Rosé has exploded on the US market over the past few years, especially during the warm months of the year. Suffice it to say, rosé has become incredibly popular, but some customers still don’t know much about these pink wines.

How is Rose made?
The answer here is skin contact. When all grapes, no matter their color, are juiced, the juice that runs out of the fruit is clear. Wines receive their color not from the juice but from the juice’s contact with the skin of the grapes. As the skins and the juice soak together the color from the skin bleeds into the juice, giving the wine its yellow or red color. This process is known as maceration.Winemakers create a rosé wine by juicing red grapes and then allowing the juice to soak with the skins for a very short period, usually only two to three days. As soon as the juice begins to take on the beautiful pink color the winemaker desires, the skins are removed and the juice is allowed to ferment, creating delicious rosé.
What taste can you expect?
Rosé has the body of a red wine, but the lightness and fruitiness of white wine. The primary flavors of rosé wine are red fruit, flowers, citrus, and melon, with a pleasant crunchy green flavor on the finish similar to celery or rhubarb. Of course, depending on the type of grape the rosé wine is made with will greatly vary the flavor.

For more information about Rose, check out this Wine Folly article.

 

Rosé wine is quite simple in the glass — it’s pink, it’s chilled, it tastes good. And this time of year, there’s no occasion that wouldn’t be improved by a good rosé, from graduation dinner to a July 4th backyard cookout to a hillside picnic.

We are proud of the Rose offerings we are able to bring to the market every year.
For our complete listing, please visit our portfolio on SevenFifty.com/Farrell.

Dark Horse Rosé 2017

Don’t let the pale pink fool you, this wine’s only blushing from all the attention. Most bottles of Rosé are imported or created as small batch offerings, that means a premium price tag. Fortunately, Dark Horse winemaker, Beth Liston, decided to take summer by the grapes and create a fruit-forward, Provence-style Rosé that pairs perfectly with sunshine and backyard budgets.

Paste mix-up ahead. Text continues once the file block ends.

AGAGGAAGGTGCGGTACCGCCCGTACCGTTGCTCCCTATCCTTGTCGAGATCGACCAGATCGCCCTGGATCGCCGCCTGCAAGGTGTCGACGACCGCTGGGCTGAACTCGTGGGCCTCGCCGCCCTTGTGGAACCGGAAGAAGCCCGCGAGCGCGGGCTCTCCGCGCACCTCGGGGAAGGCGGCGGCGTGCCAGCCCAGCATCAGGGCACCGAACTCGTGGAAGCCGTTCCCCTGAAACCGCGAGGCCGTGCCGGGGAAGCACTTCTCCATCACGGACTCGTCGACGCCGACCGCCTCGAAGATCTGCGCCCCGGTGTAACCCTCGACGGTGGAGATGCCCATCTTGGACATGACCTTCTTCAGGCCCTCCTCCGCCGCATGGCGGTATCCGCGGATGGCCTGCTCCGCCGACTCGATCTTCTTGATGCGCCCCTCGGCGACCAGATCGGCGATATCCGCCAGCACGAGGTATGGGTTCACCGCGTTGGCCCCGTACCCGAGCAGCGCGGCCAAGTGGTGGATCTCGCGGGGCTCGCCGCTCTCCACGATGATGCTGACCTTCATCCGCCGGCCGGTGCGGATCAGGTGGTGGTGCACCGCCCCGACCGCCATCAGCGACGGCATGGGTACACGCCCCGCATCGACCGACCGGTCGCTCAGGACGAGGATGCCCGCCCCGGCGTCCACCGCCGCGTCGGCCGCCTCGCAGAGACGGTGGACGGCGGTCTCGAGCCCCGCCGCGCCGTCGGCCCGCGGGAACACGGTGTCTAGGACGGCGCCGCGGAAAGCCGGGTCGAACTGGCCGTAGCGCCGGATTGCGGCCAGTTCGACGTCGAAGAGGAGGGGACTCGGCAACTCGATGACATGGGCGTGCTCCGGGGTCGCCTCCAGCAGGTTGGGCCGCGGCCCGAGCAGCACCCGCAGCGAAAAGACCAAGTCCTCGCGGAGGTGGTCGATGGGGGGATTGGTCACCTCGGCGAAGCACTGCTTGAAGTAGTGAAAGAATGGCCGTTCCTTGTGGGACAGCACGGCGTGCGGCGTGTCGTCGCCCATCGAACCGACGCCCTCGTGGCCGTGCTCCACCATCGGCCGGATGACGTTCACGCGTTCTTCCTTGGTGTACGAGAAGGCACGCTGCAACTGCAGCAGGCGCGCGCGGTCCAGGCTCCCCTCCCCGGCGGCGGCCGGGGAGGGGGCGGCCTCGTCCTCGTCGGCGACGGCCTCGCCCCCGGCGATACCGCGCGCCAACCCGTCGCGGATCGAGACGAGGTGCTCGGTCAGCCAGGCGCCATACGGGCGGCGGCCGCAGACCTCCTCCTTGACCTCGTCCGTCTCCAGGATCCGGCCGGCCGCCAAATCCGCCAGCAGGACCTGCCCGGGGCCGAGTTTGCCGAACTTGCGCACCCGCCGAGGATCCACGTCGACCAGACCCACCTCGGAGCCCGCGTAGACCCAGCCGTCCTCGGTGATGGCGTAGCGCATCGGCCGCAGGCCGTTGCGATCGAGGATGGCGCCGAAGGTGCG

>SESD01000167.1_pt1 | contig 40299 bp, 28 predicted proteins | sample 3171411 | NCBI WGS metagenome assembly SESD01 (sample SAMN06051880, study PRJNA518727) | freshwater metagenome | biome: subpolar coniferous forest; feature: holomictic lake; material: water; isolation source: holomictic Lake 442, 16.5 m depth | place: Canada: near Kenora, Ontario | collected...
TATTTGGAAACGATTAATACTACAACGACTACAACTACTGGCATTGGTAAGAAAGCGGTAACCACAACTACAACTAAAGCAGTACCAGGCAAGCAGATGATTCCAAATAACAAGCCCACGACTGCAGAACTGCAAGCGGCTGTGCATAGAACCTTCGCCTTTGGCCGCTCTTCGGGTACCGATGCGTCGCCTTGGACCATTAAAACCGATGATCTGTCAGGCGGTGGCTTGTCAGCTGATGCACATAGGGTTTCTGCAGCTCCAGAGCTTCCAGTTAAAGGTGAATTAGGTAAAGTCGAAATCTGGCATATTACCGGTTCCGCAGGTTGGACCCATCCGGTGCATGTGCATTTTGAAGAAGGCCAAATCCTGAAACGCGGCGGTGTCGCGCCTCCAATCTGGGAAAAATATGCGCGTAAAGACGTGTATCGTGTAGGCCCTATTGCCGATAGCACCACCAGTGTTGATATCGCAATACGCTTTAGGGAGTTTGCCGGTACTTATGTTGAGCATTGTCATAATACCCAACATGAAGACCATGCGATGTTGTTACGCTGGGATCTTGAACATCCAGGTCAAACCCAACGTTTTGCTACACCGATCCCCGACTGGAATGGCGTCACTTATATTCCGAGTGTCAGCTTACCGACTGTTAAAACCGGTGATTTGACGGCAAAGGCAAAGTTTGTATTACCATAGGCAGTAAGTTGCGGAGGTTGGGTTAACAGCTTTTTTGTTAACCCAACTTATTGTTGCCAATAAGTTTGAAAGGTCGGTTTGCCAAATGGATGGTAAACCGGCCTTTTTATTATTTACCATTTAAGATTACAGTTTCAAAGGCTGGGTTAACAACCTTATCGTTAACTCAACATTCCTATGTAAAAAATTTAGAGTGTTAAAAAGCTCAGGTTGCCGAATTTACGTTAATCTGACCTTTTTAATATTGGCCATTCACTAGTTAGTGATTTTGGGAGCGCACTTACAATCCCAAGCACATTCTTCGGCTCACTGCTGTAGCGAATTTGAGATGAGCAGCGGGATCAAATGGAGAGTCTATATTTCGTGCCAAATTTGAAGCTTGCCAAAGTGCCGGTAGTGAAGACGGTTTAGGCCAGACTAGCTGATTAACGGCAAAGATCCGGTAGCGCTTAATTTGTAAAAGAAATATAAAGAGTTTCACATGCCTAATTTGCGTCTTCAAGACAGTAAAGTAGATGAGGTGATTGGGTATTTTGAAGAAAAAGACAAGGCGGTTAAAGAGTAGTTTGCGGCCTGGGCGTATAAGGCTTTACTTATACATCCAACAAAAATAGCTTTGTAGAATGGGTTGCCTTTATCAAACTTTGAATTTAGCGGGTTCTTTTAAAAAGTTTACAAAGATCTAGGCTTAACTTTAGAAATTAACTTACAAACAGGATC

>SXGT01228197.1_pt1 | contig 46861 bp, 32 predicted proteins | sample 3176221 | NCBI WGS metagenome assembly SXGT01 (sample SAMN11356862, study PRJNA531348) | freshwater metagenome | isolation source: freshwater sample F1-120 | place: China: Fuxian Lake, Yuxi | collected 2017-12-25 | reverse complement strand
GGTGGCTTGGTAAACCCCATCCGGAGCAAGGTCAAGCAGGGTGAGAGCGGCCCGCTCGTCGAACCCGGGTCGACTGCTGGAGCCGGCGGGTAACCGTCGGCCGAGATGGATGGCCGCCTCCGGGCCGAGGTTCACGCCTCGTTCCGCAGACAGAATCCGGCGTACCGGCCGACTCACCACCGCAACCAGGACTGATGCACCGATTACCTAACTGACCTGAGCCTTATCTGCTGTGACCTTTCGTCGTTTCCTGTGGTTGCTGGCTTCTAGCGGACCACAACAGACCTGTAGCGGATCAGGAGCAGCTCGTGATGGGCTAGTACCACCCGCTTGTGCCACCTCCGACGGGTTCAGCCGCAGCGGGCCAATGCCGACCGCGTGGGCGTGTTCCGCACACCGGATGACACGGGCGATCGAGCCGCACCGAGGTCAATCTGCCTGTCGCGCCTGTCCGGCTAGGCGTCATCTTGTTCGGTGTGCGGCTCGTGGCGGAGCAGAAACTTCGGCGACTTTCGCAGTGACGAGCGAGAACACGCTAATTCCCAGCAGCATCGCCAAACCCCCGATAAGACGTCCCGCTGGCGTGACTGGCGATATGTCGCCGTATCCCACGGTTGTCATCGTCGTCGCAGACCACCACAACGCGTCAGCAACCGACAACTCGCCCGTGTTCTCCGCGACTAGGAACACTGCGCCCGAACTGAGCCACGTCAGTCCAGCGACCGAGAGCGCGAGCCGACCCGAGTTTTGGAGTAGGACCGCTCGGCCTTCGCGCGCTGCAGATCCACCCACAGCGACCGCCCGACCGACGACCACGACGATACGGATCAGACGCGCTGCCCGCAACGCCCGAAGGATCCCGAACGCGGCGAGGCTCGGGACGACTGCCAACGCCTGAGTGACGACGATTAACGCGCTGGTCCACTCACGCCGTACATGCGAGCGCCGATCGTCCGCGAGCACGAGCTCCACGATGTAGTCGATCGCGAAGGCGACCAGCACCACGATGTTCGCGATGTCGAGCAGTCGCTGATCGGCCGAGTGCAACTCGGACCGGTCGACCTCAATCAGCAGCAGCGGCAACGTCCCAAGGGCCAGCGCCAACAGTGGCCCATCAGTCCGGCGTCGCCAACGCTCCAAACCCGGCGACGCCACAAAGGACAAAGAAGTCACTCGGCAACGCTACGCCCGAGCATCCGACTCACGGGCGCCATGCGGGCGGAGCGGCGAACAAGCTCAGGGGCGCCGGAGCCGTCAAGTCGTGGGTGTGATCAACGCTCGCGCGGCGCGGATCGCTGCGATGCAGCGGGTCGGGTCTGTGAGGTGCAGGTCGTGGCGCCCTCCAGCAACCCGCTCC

Apothic Rosé 2017

Layers of strawberry and watermelon with a hint of raspberry, for a refreshing wine that is light in color, yet dark in nature.

D’Orsay Cotes de Provence Rosé 2017

The name rolls off the tongue with such a melodious ring, it cannot help but be explored. Inspired by France’s vibrant, artistic legacy—this bottle of rosé is a sensorial masterpiece. Beautifully blush with lively notes of raspberry and wild strawberry, each glass is a winemaking work of art sure to inspire all who savor it. Santé!

Domaine Eugène Carrel
Vin de Savoie Rosé Jongieux 2017

Made from a blend of 80% Gamay and 20% Mondeuse, this unique assemblage produces a fruity rosé, both agreeable and accessible. The salmon pink hue draws you in, while aromas of strawberries, raspberries and blackberries leap from the glass. With a dry, crisp palate, this rosé is a perfect pairing for cured meats, grilled seafood and strawberry shortcake.

Domaine de Fontsainte
Corbieres Gris de Gris Rosé 2017

All of Fontsainte’s vineyards are situated within the Corbières Boutenac appellation, however only “Clos du Centurion” takes the appellation on the label; other cuvées take the Corbières appellation. The Corbières “Gris de Gris” Rosé is made from hand-harvested grapes via the saignée method. After a 24-hour débourbage, or settling of the must, alcoholic fermentation takes place at cool temperatures for 35 days and malolactic fermentation is blocked. ” A lightly hued rosé, with crisp acidity highlighting the mineral, melon and white strawberry flavors alongside hints of nectarine and floral on the finish.”

Domaine de la Chanteleuserie Bourgueil Rosé 2017

“Crafted at ‘the place where the larks sing’ (Chanteleuserie), the vines’ southern exposure and limestone-clay soils allow grapes to reach optimal ripeness. Made entirely from Cabernet Franc, locally known as Breton, the wine is produced by 50 percent direct press and 50 percent saignée method. Ripe red fruit and insane freshness dominate the wine — perfect for happy hour on the patio!” –VinePair.com “The 25 Best Rosés You Need To Drink This Summer”